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Addiction & Sleep Disorders

Last Updated on

Addiction & Sleep Disorders

Learning to Sleep Clean
Learning to Sleep Clean

Studies are piling up on the importance of sleep, and how lack of good sleep can affect weight, depression and yes, even addiction. Research shows that people with substance use disorders are 5 to 10 times more likely than the general population to have sleep disorders. What’s worse is that poor sleep is a cause of relapse.

Sleep problems are a risk factor for other psychiatric disorders, too. When people think of dual diagnosis, they usually think of substance abuse and a mental health disorder like depression or bipolar. Sleep disorders don’t make the list, but they are linked to both substance abuse and problems like depression. Lack of good sleep can contribute to numerous health problems, like weight gain and chronic inflammation, which can lead to heart disease.

Sleep problems also fall into that chicken-egg conundrum with addiction: Which caused which? It probably goes both ways. People with insomnia tried to improve sleep with alcohol, benzodiazepines or sleeping pills, and they eventually became part of the addiction. Many people think alcohol helps sleep. It may make you sleepy, but gives you poor quality sleep, so you wake feeling tired. Or, people abusing drugs or alcohol disrupted enough of their natural sleep rhythms and developed sleep disorders, which they tried to self-medicate with more drugs. That disruption makes sleep problems common (but treatable) during withdrawal.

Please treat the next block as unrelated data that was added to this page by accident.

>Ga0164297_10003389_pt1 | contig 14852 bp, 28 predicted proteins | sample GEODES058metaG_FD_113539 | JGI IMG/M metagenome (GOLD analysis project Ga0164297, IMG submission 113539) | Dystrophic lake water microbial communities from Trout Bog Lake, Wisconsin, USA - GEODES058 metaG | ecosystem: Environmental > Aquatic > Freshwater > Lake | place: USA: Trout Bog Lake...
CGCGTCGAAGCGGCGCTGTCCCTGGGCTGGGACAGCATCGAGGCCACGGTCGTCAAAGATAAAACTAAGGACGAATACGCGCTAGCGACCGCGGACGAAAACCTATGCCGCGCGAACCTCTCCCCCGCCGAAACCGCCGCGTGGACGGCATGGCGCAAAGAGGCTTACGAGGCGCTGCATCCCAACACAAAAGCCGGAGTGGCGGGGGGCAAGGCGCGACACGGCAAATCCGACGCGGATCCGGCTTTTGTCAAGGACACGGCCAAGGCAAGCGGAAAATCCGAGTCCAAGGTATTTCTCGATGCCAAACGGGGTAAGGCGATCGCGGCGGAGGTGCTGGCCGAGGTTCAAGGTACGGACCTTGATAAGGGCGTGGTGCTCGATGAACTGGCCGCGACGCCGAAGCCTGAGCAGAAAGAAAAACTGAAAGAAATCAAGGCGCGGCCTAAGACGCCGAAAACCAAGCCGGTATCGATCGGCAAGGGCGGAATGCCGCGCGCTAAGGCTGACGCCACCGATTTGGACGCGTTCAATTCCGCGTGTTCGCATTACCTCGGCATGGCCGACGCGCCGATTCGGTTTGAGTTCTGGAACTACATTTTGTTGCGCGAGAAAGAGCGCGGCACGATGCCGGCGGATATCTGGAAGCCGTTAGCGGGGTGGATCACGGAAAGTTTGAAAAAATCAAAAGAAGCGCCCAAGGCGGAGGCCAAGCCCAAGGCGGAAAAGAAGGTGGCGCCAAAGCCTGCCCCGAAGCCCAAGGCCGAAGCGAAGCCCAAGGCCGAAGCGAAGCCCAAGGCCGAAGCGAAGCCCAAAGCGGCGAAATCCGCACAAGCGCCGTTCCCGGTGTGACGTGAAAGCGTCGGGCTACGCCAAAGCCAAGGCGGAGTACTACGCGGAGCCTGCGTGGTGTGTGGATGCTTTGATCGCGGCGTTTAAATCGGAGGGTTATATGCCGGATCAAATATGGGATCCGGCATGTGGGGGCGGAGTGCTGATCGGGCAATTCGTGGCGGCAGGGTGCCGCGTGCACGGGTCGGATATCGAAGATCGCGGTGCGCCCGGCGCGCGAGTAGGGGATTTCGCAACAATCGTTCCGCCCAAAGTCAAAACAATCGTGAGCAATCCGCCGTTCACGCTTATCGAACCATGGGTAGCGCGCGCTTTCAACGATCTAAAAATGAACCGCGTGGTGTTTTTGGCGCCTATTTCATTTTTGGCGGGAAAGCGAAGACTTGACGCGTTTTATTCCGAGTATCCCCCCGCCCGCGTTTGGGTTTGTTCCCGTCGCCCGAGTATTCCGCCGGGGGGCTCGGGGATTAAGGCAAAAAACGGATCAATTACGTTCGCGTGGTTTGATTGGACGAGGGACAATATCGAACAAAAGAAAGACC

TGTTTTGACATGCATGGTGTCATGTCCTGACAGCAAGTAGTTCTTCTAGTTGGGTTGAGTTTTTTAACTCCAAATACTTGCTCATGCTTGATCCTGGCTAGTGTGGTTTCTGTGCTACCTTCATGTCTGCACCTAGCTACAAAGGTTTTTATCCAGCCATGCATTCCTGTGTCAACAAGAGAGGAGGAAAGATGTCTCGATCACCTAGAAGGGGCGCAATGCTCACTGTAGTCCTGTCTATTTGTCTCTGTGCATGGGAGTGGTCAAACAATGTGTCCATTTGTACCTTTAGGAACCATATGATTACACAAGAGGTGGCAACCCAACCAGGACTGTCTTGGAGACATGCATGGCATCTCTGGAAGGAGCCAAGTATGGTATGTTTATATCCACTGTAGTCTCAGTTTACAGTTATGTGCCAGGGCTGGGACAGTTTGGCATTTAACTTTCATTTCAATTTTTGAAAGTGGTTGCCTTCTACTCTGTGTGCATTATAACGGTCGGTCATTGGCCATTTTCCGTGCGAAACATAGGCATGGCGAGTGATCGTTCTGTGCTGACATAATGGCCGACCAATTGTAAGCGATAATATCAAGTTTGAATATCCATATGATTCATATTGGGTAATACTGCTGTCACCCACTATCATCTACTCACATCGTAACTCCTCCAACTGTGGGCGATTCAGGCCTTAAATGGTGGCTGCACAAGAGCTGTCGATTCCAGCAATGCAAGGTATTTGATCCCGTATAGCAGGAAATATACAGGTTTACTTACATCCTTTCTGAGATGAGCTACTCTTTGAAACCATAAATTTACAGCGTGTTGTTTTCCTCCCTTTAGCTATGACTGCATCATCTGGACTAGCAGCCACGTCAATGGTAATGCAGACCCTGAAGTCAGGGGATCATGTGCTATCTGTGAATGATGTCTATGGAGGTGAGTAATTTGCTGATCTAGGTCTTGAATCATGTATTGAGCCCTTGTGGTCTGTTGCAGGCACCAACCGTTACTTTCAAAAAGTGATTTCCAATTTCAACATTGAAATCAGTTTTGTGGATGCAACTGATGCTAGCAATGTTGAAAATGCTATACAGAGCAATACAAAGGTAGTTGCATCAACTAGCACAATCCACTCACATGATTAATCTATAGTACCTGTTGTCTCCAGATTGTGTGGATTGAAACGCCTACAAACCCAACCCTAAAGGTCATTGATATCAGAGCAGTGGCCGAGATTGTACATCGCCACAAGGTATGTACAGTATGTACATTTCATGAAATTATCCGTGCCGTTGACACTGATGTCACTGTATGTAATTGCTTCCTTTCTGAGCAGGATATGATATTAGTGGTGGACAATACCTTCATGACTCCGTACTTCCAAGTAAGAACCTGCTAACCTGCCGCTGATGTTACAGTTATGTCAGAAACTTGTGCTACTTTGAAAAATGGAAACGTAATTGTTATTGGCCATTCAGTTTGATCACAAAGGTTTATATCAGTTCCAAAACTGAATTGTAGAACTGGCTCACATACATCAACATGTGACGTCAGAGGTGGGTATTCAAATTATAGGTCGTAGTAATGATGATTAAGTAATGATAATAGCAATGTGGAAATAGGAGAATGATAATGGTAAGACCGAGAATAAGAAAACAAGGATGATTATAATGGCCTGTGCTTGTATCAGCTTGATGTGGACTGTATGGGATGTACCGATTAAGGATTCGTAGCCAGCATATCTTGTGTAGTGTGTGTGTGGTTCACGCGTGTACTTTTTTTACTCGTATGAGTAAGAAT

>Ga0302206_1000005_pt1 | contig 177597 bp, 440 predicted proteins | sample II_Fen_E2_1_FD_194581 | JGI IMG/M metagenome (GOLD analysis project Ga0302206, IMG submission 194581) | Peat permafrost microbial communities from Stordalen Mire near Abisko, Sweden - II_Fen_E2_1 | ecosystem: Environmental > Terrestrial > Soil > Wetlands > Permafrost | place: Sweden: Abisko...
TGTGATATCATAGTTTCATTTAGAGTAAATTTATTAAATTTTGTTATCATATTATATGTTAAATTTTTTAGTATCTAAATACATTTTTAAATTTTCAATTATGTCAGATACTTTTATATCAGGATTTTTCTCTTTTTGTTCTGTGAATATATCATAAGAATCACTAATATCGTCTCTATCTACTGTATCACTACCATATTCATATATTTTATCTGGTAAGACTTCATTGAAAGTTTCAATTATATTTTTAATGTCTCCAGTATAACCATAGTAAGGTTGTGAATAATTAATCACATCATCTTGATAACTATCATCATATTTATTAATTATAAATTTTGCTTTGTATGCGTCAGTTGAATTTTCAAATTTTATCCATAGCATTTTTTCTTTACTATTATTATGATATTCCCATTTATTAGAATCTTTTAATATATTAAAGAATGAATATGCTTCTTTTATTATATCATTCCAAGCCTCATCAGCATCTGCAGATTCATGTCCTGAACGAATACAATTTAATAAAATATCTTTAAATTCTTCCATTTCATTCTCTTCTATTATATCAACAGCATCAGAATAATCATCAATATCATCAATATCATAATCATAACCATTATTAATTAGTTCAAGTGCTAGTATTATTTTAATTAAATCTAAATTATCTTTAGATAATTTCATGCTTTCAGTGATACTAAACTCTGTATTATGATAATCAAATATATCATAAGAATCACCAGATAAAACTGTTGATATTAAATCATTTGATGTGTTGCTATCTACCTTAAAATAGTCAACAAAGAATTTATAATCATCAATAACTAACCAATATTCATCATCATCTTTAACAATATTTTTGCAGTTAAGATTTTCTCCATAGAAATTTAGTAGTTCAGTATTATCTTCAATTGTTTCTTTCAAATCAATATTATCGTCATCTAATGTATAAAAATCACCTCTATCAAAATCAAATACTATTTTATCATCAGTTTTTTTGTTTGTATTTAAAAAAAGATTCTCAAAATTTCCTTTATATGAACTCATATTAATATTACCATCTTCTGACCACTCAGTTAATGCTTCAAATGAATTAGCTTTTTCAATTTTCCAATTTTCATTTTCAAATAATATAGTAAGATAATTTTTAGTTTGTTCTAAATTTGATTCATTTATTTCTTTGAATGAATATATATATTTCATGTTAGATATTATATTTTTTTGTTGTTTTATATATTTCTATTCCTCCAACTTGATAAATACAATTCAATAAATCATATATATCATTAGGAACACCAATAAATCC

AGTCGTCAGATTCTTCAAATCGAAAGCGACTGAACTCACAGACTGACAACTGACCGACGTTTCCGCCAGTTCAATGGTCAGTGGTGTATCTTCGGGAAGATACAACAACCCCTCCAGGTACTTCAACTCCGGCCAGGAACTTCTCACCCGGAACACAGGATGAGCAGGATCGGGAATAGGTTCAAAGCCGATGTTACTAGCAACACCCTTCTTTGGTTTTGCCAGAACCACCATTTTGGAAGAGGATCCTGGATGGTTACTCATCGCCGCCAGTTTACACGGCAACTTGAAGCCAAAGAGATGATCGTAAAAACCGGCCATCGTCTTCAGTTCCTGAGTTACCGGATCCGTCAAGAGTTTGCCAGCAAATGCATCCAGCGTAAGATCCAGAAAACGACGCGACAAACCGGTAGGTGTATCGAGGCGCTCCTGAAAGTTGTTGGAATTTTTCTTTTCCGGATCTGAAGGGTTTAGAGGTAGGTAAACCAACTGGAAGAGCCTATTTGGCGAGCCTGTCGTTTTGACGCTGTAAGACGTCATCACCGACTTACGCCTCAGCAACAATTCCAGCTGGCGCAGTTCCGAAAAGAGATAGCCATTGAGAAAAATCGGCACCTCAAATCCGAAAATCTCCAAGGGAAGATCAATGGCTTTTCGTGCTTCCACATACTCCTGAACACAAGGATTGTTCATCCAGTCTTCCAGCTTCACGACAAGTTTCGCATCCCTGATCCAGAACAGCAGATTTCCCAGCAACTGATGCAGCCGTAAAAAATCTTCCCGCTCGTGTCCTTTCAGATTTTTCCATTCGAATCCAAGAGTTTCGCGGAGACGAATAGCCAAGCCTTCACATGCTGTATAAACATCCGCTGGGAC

Experts say that sleep problems can last for months after a person achieves sobriety. The persistence of these problems is a cause of relapse.

If you experience sleep problems at any time in or out of rehab, tell your doctor. There are many ways to treat sleep problems and not all of them are habit-forming. Both behavioral methods and non-addictive medications can help sleep problems. You may even have obstructive sleep apnea, where your breathing is disordered and disrupts sleep without you realizing it.  Part of rehab is returning order to your life—with people, work and your body, and that means waking and sleeping.

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